LFF 2021: Ride The Wave – Review

Release Date – TBC, Cert – N/A, Run-time – 1 hour 24 minutes, Director – Martyn Robertson

Documentary following pre-teen surfer Ben Larg as he attempts to tackle some of the biggest and most violent waves the world has to offer.

There’s certainly a somewhat simplistic nature to director Martyn Robertson’s Ride The Wave. Yet, it allows for a rather charming nature to come through as it follows young, pre-teen surfer Ben Larg in his ambitious aim to tackle some of the world’s biggest and most dangerous waves. Surfing has long been his passion, he’s dedicated much of his life to it – even in the face of severe bullying and adversity, which has caused him to be taken out of school – and has his heart set on becoming a surfing champion, while still simply enjoying the rush that tackling the waves brings. It certainly comes across in the various montages that show his dedication to the sport, preparing for competitions and truly throwing himself in.

We see the pride that those around him, particularly his parents who play a prominent part in the film, have for Ben. Yet, they bring in an honesty about how this passion has impacted them, at least when it comes to what they’ve seen their son go through when it comes to the bullying he faced at school. It’s as such points are focused on, especially in the second half of the film’s relatively short run-time, that a more traditional feel comes in to play. While not necessarily a bad thing it does create a sense of familiarity, even within a documentary.


As we see various montages play out there’s something alike to the feeling of a more direct narrative feature is created within the piece. It particularly comes across in the pacing of certain sections, again largely in the second half of the film. As some events play out the film seems as if, even though only 84 minutes long, it could be slightly cut down to be closer to the hour mark. Yet, there’s no denying that your attention is still held within the events that are playing out – especially as the central focus of Ben begins to attempt to tackle bigger waves in various competitions, his worries and stresses showing amongst his connection to the adrenaline he gains from the activity.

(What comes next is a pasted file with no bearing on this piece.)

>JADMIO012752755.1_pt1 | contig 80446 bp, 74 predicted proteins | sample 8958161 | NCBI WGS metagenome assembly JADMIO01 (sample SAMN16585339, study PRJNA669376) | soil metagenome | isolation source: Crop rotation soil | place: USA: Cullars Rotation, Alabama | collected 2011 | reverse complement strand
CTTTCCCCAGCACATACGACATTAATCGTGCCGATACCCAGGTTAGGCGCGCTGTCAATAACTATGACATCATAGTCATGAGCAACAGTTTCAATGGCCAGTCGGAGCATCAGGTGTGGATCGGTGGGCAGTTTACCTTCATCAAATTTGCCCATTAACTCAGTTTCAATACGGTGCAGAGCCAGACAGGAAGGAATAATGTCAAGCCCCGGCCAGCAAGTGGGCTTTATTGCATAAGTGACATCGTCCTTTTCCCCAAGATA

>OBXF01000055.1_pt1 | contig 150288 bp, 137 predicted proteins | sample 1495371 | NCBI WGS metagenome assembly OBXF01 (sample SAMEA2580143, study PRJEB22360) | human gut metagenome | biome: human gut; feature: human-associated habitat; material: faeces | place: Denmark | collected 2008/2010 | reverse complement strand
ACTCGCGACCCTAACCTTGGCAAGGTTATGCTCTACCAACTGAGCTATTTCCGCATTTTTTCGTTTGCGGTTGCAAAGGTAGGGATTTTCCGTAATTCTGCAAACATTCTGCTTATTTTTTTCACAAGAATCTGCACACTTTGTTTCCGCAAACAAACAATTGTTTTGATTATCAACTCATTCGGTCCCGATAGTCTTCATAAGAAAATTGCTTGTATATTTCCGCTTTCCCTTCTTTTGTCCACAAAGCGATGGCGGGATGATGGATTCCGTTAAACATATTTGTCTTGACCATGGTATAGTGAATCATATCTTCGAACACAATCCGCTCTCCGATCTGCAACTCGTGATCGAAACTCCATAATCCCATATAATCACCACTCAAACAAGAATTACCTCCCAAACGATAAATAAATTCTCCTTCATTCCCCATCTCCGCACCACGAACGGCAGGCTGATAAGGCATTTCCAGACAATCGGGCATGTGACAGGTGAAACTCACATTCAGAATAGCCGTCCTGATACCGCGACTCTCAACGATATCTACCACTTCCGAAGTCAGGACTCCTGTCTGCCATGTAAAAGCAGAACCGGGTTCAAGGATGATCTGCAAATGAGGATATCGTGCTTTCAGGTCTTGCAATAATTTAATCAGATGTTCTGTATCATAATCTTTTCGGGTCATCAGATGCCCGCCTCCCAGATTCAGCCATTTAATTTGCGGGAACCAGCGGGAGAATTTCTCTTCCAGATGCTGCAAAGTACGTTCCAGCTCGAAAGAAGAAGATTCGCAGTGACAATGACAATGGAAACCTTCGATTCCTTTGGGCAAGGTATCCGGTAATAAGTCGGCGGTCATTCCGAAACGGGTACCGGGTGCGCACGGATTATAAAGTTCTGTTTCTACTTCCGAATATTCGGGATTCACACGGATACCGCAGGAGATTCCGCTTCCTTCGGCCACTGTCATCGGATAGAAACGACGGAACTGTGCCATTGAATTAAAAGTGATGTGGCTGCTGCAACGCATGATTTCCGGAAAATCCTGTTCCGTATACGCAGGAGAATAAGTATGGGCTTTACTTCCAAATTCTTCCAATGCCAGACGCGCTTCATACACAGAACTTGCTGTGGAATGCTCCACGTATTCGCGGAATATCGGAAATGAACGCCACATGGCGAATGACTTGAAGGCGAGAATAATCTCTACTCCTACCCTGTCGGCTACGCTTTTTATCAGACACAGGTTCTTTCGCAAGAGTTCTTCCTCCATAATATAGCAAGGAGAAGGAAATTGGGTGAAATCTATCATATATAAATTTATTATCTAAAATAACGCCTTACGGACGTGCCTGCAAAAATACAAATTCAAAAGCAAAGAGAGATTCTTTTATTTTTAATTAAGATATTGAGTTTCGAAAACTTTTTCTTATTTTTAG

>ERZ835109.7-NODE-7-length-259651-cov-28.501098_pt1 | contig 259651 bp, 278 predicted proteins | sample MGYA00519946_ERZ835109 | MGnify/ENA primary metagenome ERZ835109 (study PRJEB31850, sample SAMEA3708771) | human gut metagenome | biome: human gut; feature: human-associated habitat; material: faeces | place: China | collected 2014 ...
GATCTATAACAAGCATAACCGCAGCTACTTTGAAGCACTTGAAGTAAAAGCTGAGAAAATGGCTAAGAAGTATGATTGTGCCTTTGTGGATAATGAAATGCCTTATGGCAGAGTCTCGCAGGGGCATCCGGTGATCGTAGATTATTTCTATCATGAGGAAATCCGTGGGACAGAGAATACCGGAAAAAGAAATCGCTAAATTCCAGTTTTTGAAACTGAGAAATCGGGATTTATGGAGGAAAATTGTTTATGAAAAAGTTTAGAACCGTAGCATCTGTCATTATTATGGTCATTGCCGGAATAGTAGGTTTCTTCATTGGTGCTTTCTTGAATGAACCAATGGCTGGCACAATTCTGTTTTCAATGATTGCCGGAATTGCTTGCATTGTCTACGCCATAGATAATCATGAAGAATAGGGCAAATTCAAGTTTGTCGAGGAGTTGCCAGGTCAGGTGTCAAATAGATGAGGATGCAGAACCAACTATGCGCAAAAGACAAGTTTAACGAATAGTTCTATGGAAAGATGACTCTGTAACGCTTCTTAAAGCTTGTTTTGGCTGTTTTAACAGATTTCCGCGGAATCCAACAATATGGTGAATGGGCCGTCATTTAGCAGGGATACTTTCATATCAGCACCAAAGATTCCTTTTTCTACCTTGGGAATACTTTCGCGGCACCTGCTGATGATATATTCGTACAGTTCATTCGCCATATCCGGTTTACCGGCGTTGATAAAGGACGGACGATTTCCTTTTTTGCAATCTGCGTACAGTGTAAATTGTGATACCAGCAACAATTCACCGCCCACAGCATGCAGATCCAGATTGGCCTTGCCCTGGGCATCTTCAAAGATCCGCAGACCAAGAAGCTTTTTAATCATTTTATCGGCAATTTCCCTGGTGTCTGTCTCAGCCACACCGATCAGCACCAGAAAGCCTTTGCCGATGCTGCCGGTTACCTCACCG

It’s a central idea to the piece as he’s shown riding various metaphorical and emotional waves alongside the physical ones created by the seas and oceans which surround him and his family. One which manages to engage you and keep you in place throughout, even amongst the occasional shifting nature of the film and the ways in which it presents itself to the viewer. It’s the central passion for surfing that keeps you interested, as is the case with many documentaries such as this. Wanting to see someone who clearly cares about something succeed in that area simply because they are passionate about it. Indeed wanting to see Ben ride the wave(s).

While the nature of Ride The Wave may occasionally shift to something more alike to a narrative film, there’s still a connection to the piece as it clearly show’s the focus’ passion for surfing, creating an element with charm within that.

Rating: 3 out of 5.

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